Instead, they’ll be keener to rely on light and shadows. With this mind, color isn’t that big of a deal.

Still, a lot of experts recommend choosing a color that will blend into the sky overhead. Therefore, you may want to stick with a light blue. Choosing one of the colors below is recommended.

  • Green
  • White
  • Blue

Stay away from yellow and orange. Also, make sure you’re aware of the proper way to care for your fly line and you’ll be able to enjoy your day out on the water.

Recreational Kayaks

The first thing you must consider when investing in a kayak is what type of activity you will be doing.

Many people enjoy just mild river trips and nothing else in particular. If this sounds like you, then your best option will be a recreational kayak.

This type of boat will provide you with the ability to make turning around easier, but will make achieving a straight line extremely difficult.

The design is typically shorter and wider than the popular touring kayak.

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Touring Kayak

If you are into extended wilderness trips, then the touring kayak will be your best option.

Not only are these types of kayaks extremely stable, but they also offer plenty of carrying capacity. Since they track very well, they are extremely difficult to turn around.

Some kayakers will refer to the touring kayak as a sea kayak, even though they are not restricted just to the ocean.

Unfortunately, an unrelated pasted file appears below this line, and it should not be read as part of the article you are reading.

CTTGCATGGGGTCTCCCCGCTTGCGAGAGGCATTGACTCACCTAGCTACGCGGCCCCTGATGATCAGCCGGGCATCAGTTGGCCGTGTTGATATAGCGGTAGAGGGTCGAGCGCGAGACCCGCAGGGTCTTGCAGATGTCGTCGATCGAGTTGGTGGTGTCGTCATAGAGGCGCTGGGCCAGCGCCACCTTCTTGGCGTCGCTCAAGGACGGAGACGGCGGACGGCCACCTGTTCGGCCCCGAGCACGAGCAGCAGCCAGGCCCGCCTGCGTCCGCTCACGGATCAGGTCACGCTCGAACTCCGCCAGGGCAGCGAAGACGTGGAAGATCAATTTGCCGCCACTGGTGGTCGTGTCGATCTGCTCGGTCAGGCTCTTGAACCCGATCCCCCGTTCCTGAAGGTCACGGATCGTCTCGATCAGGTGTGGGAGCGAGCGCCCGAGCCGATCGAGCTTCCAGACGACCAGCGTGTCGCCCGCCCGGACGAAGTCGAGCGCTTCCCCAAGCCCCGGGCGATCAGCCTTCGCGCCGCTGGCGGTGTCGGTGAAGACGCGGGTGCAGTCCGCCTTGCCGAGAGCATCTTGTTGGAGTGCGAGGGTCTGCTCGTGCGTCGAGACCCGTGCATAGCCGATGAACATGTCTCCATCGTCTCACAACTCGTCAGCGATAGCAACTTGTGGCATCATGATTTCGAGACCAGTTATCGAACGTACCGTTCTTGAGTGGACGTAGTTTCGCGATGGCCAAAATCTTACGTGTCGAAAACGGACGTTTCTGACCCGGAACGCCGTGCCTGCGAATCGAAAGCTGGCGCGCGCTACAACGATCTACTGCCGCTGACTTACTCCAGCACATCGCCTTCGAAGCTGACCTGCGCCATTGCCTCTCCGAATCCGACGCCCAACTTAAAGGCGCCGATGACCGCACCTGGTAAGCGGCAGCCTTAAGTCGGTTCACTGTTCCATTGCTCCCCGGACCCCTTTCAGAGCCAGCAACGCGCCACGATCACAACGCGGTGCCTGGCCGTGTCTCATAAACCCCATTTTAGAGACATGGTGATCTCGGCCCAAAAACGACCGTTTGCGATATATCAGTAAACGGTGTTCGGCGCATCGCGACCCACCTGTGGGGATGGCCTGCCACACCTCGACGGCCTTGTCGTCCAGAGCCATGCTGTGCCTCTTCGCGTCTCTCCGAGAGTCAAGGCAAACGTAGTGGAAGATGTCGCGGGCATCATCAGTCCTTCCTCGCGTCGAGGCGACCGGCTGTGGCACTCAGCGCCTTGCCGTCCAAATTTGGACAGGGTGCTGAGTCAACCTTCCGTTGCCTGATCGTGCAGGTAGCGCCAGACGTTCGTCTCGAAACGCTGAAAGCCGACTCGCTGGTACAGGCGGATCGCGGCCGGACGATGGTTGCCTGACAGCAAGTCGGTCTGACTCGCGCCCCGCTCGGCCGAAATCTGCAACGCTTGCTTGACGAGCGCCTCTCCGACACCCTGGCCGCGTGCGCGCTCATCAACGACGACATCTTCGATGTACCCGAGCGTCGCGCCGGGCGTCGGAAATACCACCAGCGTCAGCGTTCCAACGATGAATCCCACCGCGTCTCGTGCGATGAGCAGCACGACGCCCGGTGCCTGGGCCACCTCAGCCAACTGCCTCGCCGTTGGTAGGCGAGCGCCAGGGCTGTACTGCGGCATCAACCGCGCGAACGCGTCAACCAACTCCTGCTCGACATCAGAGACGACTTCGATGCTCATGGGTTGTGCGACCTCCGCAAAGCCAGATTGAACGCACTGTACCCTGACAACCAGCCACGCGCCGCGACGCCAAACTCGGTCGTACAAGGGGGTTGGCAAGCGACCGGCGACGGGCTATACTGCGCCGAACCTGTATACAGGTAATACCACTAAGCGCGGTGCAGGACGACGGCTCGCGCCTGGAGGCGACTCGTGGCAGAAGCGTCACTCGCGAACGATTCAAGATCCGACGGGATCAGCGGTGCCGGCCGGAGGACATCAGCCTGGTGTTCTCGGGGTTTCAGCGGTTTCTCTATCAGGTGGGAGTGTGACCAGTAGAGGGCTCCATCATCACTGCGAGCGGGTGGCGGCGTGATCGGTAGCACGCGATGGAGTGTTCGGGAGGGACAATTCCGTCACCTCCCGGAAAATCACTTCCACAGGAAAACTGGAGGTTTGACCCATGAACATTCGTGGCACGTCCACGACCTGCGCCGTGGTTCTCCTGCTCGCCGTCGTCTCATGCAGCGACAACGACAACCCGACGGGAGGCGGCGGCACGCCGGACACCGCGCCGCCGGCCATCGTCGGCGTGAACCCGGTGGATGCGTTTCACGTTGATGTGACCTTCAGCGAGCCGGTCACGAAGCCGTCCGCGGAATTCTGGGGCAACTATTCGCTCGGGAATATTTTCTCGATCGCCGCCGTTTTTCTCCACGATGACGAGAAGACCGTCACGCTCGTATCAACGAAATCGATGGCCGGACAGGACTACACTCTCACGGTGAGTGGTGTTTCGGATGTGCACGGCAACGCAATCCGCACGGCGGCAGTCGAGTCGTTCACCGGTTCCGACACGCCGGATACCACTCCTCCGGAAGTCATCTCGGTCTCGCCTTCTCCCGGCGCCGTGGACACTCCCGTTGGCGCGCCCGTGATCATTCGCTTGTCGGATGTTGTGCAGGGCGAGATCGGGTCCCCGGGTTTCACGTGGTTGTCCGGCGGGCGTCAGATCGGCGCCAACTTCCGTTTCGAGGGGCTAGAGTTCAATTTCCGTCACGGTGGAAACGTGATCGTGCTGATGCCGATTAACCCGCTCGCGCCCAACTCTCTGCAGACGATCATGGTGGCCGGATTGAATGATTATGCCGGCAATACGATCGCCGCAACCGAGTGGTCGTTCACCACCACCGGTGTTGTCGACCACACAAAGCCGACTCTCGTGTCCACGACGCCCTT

With a few updates, manufacturers have created a touring kayak that features improved maneuverability and lighter weight.

Downriver Kayak

The downriver kayak was specifically designed to move through water at a very quick pace. This is why they are often utilized for racing and other kayaking competitive sports.

Since the boat’s design is very narrow and long, it does not offer a lot of stability, so if you are looking for a kayak to fly fish from, this will not be your best option.

However, you can add an outrigger to make the kayak for stable, which is exactly what most fly-fishing enthusiasts do.

To outrig the kayak, you will need to invest in a few supplies:

  • 12’ 80 PVC pipe
  • ½” 80 PVC 90 degree elbows
  • ½” PVC adaptors and end caps
  • U-bolts bungee cords

Proper and Comfortable Seating

While there might be times when you find yourself standing and fishing, the seat of your kayak must be taken into serious consideration. You will not be standing while you are paddling to your fishing location and you might find you’re in the sitting position more often than you could imagine.